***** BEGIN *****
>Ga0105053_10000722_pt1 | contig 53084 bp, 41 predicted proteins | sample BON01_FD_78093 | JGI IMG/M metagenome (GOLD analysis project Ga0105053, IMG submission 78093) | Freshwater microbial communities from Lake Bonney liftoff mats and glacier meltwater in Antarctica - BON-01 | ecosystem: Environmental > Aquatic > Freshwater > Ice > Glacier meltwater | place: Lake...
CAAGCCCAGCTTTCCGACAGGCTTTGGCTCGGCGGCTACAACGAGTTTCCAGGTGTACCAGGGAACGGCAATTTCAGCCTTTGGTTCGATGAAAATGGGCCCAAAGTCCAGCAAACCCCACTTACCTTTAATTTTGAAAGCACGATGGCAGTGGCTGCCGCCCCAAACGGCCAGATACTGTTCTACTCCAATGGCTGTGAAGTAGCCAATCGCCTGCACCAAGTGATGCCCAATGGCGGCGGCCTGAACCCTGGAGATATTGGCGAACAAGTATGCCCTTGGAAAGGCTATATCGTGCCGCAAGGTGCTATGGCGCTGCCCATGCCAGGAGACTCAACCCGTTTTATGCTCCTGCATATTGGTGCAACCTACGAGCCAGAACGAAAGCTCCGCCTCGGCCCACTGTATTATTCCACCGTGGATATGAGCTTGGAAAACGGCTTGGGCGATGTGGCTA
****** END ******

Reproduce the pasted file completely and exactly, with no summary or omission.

>Ga0105053_10000722_pt1 | contig 53084 bp, 41 predicted proteins | sample BON01_FD_78093 | JGI IMG/M metagenome (GOLD analysis project Ga0105053, IMG submission 78093) | Freshwater microbial communities from Lake Bonney liftoff mats and glacier meltwater in Antarctica - BON-01 | ecosystem: Environmental > Aquatic > Freshwater > Ice > Glacier meltwater | place: Lake...
CAAGCCCAGCTTTCCGACAGGCTTTGGCTCGGCGGCTACAACGAGTTTCCAGGTGTACCAGGGAACGGCAATTTCAGCCTTTGGTTCGATGAAAATGGGCCCAAAGTCCAGCAAACCCCACTTACCTTTAATTTTGAAAGCACGATGGCAGTGGCTGCCGCCCCAAACGGCCAGATACTGTTCTACTCCAATGGCTGTGAAGTAGCCAATCGCCTGCACCAAGTGATGCCCAATGGCGGCGGCCTGAACCCTGGAGATATTGGCGAACAAGTATGCCCTTGGAAAGGCTATATCGTGCCGCAAGGTGCTATGGCGCTGCCCATGCCAGGAGACTCAACCCGTTTTATGCTCCTGCATATTGGTGCAACCTACGAGCCAGAACGAAAGCTCCGCCTCGGCCCACTGTATTATTCCACCGTGGATATGAGCTTGGAAAACGGCTTGGGCGATGTGGCTA